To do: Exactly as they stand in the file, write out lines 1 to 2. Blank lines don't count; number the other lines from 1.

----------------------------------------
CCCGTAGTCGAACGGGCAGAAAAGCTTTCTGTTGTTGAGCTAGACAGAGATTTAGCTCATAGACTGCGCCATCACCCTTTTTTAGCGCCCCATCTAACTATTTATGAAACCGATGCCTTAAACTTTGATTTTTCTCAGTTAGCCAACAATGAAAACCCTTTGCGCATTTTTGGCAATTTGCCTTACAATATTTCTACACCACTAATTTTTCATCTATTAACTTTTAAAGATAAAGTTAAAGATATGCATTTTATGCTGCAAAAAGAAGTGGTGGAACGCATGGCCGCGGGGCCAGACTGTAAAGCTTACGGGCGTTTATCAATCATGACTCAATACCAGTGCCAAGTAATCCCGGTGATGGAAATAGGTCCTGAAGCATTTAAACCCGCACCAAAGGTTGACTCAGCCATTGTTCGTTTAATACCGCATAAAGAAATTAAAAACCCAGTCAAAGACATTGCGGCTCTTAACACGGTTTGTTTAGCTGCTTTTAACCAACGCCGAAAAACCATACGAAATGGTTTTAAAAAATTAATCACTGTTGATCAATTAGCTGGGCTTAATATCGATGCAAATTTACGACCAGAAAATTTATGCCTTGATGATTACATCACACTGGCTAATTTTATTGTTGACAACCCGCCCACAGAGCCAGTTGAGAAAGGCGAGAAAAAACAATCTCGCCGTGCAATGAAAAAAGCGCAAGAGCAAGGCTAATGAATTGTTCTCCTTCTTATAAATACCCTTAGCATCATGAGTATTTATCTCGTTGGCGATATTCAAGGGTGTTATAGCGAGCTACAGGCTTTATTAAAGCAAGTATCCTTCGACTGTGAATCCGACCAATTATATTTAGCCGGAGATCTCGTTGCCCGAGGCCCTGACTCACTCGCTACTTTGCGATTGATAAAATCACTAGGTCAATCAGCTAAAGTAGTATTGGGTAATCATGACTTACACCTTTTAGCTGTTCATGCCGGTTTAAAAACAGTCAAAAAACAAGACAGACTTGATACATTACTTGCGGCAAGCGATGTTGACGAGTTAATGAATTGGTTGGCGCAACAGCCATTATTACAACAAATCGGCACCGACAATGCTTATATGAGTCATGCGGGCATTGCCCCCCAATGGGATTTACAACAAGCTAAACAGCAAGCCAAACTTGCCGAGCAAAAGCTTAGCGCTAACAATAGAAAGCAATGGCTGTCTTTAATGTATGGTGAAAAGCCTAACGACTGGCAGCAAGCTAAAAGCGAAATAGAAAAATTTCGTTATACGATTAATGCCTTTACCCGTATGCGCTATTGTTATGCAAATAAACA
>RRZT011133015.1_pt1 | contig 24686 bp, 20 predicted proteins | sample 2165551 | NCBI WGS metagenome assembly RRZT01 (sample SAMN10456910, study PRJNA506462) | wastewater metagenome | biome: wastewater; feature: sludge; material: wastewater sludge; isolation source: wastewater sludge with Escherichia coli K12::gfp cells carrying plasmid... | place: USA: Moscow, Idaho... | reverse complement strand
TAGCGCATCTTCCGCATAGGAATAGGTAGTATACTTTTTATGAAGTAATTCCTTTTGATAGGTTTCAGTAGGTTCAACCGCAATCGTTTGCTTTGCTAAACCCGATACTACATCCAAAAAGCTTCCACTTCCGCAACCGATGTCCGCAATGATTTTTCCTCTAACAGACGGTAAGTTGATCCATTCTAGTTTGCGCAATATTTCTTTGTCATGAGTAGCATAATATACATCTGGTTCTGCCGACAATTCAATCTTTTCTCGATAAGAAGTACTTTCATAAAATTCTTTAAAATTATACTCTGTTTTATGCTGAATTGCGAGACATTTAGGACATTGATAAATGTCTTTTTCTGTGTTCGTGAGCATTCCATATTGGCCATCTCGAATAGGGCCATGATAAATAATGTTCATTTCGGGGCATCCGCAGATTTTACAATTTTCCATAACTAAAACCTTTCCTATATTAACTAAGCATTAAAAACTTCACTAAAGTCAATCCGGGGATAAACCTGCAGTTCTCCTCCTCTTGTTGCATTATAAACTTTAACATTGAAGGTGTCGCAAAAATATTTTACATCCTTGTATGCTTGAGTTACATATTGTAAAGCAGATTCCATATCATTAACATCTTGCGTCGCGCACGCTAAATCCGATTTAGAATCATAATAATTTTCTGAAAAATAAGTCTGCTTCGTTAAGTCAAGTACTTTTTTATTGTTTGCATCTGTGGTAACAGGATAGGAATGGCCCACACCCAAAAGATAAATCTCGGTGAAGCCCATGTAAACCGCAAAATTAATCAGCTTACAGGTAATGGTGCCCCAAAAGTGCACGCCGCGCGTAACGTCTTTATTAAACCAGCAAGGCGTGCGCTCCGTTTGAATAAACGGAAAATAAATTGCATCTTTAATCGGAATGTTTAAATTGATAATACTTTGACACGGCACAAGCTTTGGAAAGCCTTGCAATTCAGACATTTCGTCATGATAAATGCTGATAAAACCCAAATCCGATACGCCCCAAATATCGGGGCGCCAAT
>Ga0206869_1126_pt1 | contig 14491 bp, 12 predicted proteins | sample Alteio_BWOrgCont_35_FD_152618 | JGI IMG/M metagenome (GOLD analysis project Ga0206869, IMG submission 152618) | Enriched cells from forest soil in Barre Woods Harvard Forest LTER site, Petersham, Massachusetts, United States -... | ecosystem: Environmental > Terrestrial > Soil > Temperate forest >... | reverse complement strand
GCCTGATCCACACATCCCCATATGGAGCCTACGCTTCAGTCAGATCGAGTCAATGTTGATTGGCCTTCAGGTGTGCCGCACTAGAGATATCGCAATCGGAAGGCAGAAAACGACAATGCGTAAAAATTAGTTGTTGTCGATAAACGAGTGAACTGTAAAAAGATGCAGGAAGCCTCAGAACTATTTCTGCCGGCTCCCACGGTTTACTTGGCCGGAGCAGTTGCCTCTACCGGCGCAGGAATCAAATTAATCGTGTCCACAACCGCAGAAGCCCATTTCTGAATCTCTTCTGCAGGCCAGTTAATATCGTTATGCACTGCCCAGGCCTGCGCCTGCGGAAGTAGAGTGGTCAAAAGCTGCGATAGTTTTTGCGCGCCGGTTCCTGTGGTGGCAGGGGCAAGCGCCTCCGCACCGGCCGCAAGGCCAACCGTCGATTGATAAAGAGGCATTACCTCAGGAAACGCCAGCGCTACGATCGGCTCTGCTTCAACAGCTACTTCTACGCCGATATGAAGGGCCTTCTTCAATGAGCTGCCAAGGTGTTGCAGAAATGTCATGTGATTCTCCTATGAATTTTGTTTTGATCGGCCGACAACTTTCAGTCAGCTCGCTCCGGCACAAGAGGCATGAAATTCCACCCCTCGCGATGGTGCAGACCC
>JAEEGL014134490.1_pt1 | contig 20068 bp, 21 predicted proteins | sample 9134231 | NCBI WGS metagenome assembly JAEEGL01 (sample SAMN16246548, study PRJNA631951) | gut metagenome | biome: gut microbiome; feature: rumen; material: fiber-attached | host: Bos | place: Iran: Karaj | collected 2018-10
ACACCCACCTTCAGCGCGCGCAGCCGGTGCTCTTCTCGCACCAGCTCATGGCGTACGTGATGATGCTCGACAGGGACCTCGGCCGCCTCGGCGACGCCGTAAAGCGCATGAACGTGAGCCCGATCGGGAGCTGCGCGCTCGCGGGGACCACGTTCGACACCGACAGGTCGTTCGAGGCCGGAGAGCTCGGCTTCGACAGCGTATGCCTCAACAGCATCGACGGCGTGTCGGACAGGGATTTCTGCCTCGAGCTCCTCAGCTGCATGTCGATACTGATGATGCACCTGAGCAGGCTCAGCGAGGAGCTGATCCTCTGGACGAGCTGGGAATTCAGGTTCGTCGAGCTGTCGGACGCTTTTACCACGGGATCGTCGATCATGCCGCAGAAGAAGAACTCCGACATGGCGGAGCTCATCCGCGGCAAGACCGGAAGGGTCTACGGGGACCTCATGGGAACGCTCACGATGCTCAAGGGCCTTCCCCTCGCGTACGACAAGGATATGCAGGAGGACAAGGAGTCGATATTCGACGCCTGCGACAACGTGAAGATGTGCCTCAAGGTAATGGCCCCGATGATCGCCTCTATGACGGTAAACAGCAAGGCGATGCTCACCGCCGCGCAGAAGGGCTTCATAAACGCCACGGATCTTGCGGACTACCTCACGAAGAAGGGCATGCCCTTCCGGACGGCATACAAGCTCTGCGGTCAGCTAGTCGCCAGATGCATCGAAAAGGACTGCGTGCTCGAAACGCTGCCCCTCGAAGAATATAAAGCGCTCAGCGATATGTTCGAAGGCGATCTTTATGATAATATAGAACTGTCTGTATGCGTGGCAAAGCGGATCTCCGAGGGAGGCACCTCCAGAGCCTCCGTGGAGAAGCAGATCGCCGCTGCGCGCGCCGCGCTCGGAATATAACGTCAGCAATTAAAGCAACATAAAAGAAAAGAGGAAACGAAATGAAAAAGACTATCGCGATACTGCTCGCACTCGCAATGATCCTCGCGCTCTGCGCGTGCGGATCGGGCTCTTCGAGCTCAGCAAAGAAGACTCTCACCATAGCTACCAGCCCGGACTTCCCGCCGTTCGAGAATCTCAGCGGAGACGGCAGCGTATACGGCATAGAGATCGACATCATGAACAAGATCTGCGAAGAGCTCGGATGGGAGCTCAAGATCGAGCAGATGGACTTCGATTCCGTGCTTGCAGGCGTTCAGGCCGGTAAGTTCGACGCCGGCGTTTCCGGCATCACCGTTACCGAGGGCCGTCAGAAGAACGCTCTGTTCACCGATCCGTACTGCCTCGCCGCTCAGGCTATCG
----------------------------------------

CCCGTAGTCGAACGGGCAGAAAAGCTTTCTGTTGTTGAGCTAGACAGAGATTTAGCTCATAGACTGCGCCATCACCCTTTTTTAGCGCCCCATCTAACTATTTATGAAACCGATGCCTTAAACTTTGATTTTTCTCAGTTAGCCAACAATGAAAACCCTTTGCGCATTTTTGGCAATTTGCCTTACAATATTTCTACACCACTAATTTTTCATCTATTAACTTTTAAAGATAAAGTTAAAGATATGCATTTTATGCTGCAAAAAGAAGTGGTGGAACGCATGGCCGCGGGGCCAGACTGTAAAGCTTACGGGCGTTTATCAATCATGACTCAATACCAGTGCCAAGTAATCCCGGTGATGGAAATAGGTCCTGAAGCATTTAAACCCGCACCAAAGGTTGACTCAGCCATTGTTCGTTTAATACCGCATAAAGAAATTAAAAACCCAGTCAAAGACATTGCGGCTCTTAACACGGTTTGTTTAGCTGCTTTTAACCAACGCCGAAAAACCATACGAAATGGTTTTAAAAAATTAATCACTGTTGATCAATTAGCTGGGCTTAATATCGATGCAAATTTACGACCAGAAAATTTATGCCTTGATGATTACATCACACTGGCTAATTTTATTGTTGACAACCCGCCCACAGAGCCAGTTGAGAAAGGCGAGAAAAAACAATCTCGCCGTGCAATGAAAAAAGCGCAAGAGCAAGGCTAATGAATTGTTCTCCTTCTTATAAATACCCTTAGCATCATGAGTATTTATCTCGTTGGCGATATTCAAGGGTGTTATAGCGAGCTACAGGCTTTATTAAAGCAAGTATCCTTCGACTGTGAATCCGACCAATTATATTTAGCCGGAGATCTCGTTGCCCGAGGCCCTGACTCACTCGCTACTTTGCGATTGATAAAATCACTAGGTCAATCAGCTAAAGTAGTATTGGGTAATCATGACTTACACCTTTTAGCTGTTCATGCCGGTTTAAAAACAGTCAAAAAACAAGACAGACTTGATACATTACTTGCGGCAAGCGATGTTGACGAGTTAATGAATTGGTTGGCGCAACAGCCATTATTACAACAAATCGGCACCGACAATGCTTATATGAGTCATGCGGGCATTGCCCCCCAATGGGATTTACAACAAGCTAAACAGCAAGCCAAACTTGCCGAGCAAAAGCTTAGCGCTAACAATAGAAAGCAATGGCTGTCTTTAATGTATGGTGAAAAGCCTAACGACTGGCAGCAAGCTAAAAGCGAAATAGAAAAATTTCGTTATACGATTAATGCCTTTACCCGTATGCGCTATTGTTATGCAAATAAACA
>RRZT011133015.1_pt1 | contig 24686 bp, 20 predicted proteins | sample 2165551 | NCBI WGS metagenome assembly RRZT01 (sample SAMN10456910, study PRJNA506462) | wastewater metagenome | biome: wastewater; feature: sludge; material: wastewater sludge; isolation source: wastewater sludge with Escherichia coli K12::gfp cells carrying plasmid... | place: USA: Moscow, Idaho... | reverse complement strand